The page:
How To Heal a Portfolio

 | Aug 30, 2011 | 1:30 PM EDT
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People require medical services, no matter how the economy is doing. Health care may not be a fully recession-proof sector, but it certainly can sustain itself even in tough economic times.

Year to date, the S&P Healthcare Index is up 2%. The index has risen 1% since August 1, 2008, just before the financial meltdown. This increase may seem anemic, but the market's overall performance as measured by the S&P 500 is down 6% for the year and off 7% since August 1, 2008. While the market, in general, is feeling sickly, health care is experiencing only mild indigestion.

This is why medical equipment makers and suppliers deserve your attention. Three names appear very healthy, as measured by my guru strategies, which are computerized strategies I modeled after the strategies used by a number of the world's best-known investors.

PSS World Medical (PSSI) is the country's largest supplier of medical products to physician practices. It carries more than 55,000 different medical products, 70% of which are supplies, 20% equipment and the remainder, pharmaceuticals. It distributes to approximately 100,000 offices.

One of my strategies, based on James P. O'Shaughnessy's approach to investing, gives PSS a perfect grade. The strategy requires a company to have a market cap of at least $150 million, and PSS' is about $1.2 billion. Also necessary is an increase in earnings per share (EPS) for each of the last five years, which holds true for PSS. In addition, the price-to-sales ratio must be less than 1.5 because companies with such low P/S ratios are growth companies with well-priced stocks. PSS's price-to-sales ratio is nice and low at 0.58.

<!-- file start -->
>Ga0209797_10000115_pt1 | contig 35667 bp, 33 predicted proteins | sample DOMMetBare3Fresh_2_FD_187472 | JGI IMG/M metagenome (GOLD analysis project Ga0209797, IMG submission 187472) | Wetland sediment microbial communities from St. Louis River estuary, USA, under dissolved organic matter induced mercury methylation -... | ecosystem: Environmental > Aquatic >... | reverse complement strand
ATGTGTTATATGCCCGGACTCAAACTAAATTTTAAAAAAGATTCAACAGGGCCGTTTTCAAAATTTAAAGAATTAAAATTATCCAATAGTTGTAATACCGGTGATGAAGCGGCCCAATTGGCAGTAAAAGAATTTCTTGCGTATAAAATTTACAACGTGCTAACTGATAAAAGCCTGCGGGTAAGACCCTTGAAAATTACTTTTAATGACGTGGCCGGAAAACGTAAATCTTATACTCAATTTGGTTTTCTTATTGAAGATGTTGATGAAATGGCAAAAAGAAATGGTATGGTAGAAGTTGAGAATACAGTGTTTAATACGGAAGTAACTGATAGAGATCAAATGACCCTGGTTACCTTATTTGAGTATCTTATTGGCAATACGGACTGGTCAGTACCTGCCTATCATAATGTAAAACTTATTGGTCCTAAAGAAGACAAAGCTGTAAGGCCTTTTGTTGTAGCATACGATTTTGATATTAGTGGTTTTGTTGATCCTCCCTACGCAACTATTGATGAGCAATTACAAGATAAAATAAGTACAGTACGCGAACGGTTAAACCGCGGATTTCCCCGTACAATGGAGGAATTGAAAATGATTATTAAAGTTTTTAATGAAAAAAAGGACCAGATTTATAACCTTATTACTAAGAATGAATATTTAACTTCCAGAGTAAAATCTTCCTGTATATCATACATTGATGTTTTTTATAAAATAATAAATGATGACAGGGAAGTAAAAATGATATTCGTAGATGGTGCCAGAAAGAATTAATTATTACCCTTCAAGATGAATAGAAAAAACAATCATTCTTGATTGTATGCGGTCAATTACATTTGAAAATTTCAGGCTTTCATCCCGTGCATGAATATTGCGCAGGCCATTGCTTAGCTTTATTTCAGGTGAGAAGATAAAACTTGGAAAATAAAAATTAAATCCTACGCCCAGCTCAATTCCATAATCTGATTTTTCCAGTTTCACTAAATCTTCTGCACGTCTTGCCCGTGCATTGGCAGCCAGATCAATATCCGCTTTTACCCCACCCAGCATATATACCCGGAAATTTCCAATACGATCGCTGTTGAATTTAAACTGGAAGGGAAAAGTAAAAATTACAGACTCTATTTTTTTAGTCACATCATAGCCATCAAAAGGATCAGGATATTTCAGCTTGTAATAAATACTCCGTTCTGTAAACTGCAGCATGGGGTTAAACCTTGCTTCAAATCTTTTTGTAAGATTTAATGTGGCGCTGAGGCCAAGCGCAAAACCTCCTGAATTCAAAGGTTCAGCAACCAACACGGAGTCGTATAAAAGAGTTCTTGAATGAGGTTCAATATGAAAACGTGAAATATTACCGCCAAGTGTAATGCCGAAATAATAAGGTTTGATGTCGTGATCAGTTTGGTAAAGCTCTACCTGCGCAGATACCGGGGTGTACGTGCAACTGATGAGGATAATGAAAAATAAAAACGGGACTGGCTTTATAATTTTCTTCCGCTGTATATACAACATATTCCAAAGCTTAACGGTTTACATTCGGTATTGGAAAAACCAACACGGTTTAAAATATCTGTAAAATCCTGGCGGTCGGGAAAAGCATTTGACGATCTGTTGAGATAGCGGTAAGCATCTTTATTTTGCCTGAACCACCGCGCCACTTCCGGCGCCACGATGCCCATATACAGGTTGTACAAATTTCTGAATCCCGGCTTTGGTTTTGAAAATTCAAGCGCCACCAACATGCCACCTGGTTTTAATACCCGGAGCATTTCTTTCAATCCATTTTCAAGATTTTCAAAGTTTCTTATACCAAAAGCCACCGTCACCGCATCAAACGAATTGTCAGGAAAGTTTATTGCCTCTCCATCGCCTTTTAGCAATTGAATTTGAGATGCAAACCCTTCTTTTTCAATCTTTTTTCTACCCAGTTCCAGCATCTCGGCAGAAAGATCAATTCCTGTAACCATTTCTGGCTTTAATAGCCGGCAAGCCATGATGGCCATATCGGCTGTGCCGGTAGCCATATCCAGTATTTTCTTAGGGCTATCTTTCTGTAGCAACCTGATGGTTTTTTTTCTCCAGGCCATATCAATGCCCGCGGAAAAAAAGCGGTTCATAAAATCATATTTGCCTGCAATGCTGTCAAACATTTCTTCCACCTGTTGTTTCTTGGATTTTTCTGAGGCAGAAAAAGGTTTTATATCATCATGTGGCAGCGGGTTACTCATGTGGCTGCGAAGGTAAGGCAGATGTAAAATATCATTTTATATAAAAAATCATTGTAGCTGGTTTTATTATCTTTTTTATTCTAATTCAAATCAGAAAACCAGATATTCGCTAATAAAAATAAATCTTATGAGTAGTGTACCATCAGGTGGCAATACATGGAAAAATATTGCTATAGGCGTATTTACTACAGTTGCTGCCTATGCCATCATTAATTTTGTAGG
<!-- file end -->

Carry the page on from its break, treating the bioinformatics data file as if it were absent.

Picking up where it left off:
The final criterion is to take those companies that pass the previous criteria and find the top 50 based on their relative strength (which is a measure of how well a stock has performed in the last year vis-à-vis the overall market). PSS' relative strength of 71 places it in the top 50. This company is healthy, indeed.

Intuitive Surgical (ISRG) is another company doing well. It manufactures a robotic system called da Vinci that assists surgeons performing minimally invasive surgery. The system is used in more than 1,450 hospitals worldwide.

My strategy for this name is based on the writings of Peter Lynch and pinpoints Intuitive Surgical as a stock worth owning at this time. The strategy is best known for its use of the price-to-earnings relative to growth ratio (P/E/G), which is a measure of how much the investor is paying for growth given the stock's current price. A P/E/G of 1.0 or less makes the grade, and Intuitive Surgical is a winner with a P/E/G of 0.86. Good control over inventories and absolutely no debt is also in the company's favor:

The third company worth mentioning is St Jude Medical (STJ). Like Intuitive Surgical, St. Jude gets high grades from the Lynch strategy. The company manufacturers cardiovascular and other medical devices, which include the world's most widely used mechanical heart valve. Also found in its product line are implantable cardioverter defibrillators, cardiac resynchronization therapy devices, pacemakers, electrophysiology catheters, mapping and visualization systems, spinal cord stimulation and deep brain stimulation devices.

The company's yield adjusted P/E/G ratio is a solid 0.77, inventories are well managed and debt is at an acceptable level.

These three companies are leaders in their particular markets and are identified as winners by the guru strategies. If your portfolio has been under the weather for some time, these stocks could provide the right antidote.


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